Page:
In late 2002, in part due to his failure to attract good audiences while on the road with his solo band, Jack Russell contacted Kendall, who himself was struggling to gain an audience on his own. Kendall agreed to play some dates with Russell’s band, allowing Russell to use the name Great White once again. Billed as Jack Russell’s Great White, the tour was to consist primarily of classic songs from the Great White catalog with some of Russell’s solo work mixed in. Eventually, more dates were added and the tour extended through the early months of 2003.

Tragically, the band returned to the national spotlight on February 20, 2003. Pyrotechnics used by the band’s crew created a spray of sparks that ignited the foam soundproofing material behind the stage. One hundred people who were at The Station night club in Rhode Island, including the band’s guitarist Ty Longley, died from the blaze.

Though the media referred to the band as Great White following the tragedy in Rhode Island, the band was officially performing under the moniker of Jack Russell’s Great White at the time of the incident. In fact, prior to the fire, the band’s official website posted a message stating that Great White had not reformed. It’s unclear when the band began officially going by Great White again, but it is possible that the intense media coverage surrounding Great White caused the band to simply return to their original name in order to avoid confusion during the tours that followed.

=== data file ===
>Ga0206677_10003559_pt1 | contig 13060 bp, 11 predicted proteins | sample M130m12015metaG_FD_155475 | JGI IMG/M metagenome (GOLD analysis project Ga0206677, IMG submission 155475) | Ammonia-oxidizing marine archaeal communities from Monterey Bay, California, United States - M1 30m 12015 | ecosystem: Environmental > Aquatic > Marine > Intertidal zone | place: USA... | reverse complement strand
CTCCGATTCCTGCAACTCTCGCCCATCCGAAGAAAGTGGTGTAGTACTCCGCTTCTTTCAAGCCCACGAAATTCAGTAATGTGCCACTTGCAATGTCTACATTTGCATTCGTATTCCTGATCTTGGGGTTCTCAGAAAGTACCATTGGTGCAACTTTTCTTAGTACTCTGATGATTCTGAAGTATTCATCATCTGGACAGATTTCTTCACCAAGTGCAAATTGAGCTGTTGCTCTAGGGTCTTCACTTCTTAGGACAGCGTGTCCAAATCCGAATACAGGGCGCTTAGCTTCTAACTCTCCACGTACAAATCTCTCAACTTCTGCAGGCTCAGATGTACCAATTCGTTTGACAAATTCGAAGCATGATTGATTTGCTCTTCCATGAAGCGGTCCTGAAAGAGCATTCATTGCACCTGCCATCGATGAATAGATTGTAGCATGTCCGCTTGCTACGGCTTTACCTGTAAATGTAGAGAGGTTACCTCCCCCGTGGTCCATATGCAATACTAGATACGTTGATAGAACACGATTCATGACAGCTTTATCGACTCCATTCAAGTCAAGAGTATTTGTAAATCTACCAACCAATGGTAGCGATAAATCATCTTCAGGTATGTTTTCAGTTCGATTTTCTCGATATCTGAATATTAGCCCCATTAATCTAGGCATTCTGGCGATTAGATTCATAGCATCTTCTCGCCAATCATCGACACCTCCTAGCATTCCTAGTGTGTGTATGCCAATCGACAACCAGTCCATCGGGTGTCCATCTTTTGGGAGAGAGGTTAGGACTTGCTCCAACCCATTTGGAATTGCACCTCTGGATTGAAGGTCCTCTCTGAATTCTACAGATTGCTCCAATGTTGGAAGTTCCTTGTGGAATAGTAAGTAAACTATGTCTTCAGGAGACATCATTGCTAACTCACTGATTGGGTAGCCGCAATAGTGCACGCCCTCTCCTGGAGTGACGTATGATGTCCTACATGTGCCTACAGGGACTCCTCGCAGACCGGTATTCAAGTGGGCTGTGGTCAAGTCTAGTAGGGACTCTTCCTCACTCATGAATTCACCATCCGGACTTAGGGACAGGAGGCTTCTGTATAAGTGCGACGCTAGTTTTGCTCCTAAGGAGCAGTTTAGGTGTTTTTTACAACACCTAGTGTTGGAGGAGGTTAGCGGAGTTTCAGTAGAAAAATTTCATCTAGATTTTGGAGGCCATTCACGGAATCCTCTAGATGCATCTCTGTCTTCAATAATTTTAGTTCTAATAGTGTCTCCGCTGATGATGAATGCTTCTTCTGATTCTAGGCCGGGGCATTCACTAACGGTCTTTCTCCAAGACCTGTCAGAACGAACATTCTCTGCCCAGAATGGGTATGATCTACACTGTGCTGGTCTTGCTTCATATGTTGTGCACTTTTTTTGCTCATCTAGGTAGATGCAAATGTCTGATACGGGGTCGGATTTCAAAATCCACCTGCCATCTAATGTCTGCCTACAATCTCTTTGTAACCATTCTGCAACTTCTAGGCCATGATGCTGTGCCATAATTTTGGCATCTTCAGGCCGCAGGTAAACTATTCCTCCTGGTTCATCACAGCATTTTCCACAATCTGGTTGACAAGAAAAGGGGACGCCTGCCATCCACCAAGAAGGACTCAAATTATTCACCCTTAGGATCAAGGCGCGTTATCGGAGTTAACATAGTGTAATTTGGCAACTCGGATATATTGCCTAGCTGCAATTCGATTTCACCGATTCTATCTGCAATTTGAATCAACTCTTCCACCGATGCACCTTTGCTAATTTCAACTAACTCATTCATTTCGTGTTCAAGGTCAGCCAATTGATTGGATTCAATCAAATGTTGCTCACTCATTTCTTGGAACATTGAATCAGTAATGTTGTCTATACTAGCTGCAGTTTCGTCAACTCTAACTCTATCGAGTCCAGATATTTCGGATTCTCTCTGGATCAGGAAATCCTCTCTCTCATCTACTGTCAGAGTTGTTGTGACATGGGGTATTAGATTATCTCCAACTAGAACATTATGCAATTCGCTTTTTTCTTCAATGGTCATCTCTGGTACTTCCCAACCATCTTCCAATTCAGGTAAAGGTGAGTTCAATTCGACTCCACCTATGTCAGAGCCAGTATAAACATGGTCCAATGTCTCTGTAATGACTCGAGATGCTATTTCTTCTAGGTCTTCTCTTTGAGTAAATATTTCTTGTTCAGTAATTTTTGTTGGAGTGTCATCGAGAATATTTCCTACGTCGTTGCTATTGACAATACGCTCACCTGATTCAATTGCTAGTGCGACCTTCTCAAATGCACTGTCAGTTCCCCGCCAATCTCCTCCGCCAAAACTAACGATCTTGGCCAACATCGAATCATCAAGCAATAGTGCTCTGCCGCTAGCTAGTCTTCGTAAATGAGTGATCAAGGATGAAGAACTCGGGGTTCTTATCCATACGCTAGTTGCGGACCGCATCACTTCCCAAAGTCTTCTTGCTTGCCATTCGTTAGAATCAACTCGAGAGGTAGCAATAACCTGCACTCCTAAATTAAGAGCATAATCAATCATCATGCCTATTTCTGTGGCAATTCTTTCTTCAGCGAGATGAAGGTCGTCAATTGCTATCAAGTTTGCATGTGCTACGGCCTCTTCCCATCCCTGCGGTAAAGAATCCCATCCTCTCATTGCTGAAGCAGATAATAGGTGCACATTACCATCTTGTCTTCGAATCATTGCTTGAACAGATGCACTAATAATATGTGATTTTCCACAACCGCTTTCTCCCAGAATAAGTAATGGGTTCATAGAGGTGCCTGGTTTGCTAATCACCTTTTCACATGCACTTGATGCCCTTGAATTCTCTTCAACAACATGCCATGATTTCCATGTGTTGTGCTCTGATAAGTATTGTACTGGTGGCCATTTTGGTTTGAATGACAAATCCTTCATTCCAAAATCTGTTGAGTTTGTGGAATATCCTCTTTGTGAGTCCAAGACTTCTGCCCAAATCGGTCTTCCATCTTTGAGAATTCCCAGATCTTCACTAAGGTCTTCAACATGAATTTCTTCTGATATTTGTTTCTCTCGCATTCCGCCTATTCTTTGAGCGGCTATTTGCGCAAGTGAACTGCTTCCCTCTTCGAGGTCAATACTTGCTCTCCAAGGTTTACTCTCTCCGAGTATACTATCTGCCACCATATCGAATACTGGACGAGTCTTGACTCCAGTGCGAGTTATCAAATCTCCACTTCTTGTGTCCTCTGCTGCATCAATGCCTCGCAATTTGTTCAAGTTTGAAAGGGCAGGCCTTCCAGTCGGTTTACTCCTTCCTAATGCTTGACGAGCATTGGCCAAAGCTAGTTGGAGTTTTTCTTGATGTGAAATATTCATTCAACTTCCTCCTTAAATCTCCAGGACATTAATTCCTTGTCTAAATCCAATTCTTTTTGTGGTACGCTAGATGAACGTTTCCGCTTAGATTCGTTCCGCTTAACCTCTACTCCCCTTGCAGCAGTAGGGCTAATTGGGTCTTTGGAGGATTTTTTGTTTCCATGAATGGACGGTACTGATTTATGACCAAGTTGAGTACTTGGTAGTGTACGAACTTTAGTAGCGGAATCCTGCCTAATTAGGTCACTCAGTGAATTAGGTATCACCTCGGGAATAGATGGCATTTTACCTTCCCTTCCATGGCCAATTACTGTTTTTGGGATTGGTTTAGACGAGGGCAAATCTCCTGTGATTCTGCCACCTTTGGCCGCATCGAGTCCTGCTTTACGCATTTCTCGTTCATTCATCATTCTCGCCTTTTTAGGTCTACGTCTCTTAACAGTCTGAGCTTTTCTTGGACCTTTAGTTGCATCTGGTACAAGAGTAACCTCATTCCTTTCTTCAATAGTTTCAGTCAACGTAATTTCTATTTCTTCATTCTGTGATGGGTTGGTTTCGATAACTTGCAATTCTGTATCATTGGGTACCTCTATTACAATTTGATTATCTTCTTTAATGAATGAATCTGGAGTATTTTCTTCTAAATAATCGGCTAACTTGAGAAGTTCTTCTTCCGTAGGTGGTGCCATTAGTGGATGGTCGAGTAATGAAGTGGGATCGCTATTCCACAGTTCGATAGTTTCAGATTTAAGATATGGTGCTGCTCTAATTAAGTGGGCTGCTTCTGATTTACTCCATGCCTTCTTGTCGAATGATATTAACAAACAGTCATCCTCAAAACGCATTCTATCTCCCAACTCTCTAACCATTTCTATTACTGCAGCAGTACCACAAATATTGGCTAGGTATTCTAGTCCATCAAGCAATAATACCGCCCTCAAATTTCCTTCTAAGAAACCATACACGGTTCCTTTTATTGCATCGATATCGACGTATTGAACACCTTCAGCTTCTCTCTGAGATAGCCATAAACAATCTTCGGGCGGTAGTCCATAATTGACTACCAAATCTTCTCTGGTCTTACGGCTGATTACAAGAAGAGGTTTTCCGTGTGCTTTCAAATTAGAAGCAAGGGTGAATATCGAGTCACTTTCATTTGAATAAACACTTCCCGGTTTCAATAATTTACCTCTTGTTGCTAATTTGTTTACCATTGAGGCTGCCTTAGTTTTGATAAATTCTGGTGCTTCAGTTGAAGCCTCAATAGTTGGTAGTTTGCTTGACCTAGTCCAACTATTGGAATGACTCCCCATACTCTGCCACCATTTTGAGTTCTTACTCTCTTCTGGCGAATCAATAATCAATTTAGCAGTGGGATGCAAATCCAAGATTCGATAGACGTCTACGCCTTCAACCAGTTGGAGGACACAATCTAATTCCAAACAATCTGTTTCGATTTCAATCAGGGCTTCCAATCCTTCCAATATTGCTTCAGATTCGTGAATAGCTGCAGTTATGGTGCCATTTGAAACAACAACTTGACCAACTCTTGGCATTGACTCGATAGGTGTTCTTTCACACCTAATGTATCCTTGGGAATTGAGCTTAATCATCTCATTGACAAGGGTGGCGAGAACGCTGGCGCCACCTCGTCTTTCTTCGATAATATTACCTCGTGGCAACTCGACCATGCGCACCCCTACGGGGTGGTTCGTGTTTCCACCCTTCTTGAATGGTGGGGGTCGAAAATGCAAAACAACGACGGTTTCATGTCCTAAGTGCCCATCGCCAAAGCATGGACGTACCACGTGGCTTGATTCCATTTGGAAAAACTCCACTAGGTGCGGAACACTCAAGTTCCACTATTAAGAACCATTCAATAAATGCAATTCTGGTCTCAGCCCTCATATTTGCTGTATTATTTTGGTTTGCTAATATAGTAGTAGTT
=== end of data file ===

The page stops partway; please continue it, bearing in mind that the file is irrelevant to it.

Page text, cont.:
Talk of a reunited Great White began in a 2004 interview as Jack Russell told Metal Express, “I spoke with Michael [Lardie], we threw that around a bit, and thought that sounds like a cool idea, it’d be fun. I’m pretty positive it’s gonna happen … probably next year.” The reformed lineup of Russell, Kendall, Michael Lardie, Sean McNabb and Audie Desbow played their first date together in over five years on January 27, 2007 at the Keyclub in Hollywood, California, performing at the Harpseals.org Benefit Concert for the Seals 2007.

In 2006 Kendall and Russell wrote fifteen songs for Great White’s comeback album, Back to the Rhythm. The album was recorded in just three weeks in March 2007 and was mixed, produced and engineered by Michael Lardie, with all members contributing to the final mix.

Russell described the comeback album saying “The record’s really eclectic, as the last one was, but it kind of explores the whole realm of where Great White has been throughout its musical career. One song’s almost a step back. I don’t mean in like a negative way…just kind of a step back, kind of a look at where we came from. It’s pretty cool. I’m kind of excited about it, so I think people will dig it. If you’re a Great White fan then you’ll love it.”

“The new songs sound fresh to me, very Great White, but with an approach of what we sound like in a live performance situation,” explains Michael Lardie. “Kendall and I are having fun channeling our Stones’ roots and playing off each other in the Richards/Woods tradition.” Drummer Audie Desbrow says, “The songs are very eclectic. Some songs sound as if they were from the 1984 era of Great White. There are a couple of songs on the new record that are very vintage Great White. I don’t think this could have been achieved if we hadn’t split up for all this time.”

The love and passion for their music has never faltered. Re-charged and re-focused, Great White channels their raw, sweet and all-at-once dangerous sound into their soon-to-be released new collection. Set to come out in May 2012 on Frontiers Records, Elation (2012) is the band’s twelfth studio album. Elation thrives on Great White’s signature grit and blues-hued sound, only marked with a new synergy.

Featuring original members, Mark Kendall (guitar), Michael Lardie (guitar, keyboards), Audie Desbrow (drums) and joined by lead singer Terry Ilous and bassist Scott Snyder, the group emerged unscathed from late 2011 band member changes. Elation is just the recording of what live audiences will see and hear from a band on a new mission.